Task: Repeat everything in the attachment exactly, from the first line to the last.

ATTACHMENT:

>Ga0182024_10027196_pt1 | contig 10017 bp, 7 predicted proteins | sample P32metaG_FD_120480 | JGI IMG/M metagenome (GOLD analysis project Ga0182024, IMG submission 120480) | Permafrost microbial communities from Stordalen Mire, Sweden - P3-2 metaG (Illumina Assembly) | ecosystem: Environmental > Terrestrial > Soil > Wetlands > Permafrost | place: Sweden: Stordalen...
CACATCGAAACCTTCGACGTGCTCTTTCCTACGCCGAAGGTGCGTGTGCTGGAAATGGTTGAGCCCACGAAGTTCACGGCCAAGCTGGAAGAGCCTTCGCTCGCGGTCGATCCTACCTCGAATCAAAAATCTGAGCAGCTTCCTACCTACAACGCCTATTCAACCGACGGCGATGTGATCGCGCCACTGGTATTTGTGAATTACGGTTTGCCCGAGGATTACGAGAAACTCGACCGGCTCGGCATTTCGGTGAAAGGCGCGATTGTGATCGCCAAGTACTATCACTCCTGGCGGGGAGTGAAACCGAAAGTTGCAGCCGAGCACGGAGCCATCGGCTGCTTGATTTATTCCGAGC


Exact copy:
>Ga0182024_10027196_pt1 | contig 10017 bp, 7 predicted proteins | sample P32metaG_FD_120480 | JGI IMG/M metagenome (GOLD analysis project Ga0182024, IMG submission 120480) | Permafrost microbial communities from Stordalen Mire, Sweden - P3-2 metaG (Illumina Assembly) | ecosystem: Environmental > Terrestrial > Soil > Wetlands > Permafrost | place: Sweden: Stordalen...
CACATCGAAACCTTCGACGTGCTCTTTCCTACGCCGAAGGTGCGTGTGCTGGAAATGGTTGAGCCCACGAAGTTCACGGCCAAGCTGGAAGAGCCTTCGCTCGCGGTCGATCCTACCTCGAATCAAAAATCTGAGCAGCTTCCTACCTACAACGCCTATTCAACCGACGGCGATGTGATCGCGCCACTGGTATTTGTGAATTACGGTTTGCCCGAGGATTACGAGAAACTCGACCGGCTCGGCATTTCGGTGAAAGGCGCGATTGTGATCGCCAAGTACTATCACTCCTGGCGGGGAGTGAAACCGAAAGTTGCAGCCGAGCACGGAGCCATCGGCTGCTTGATTTATTCCGAGC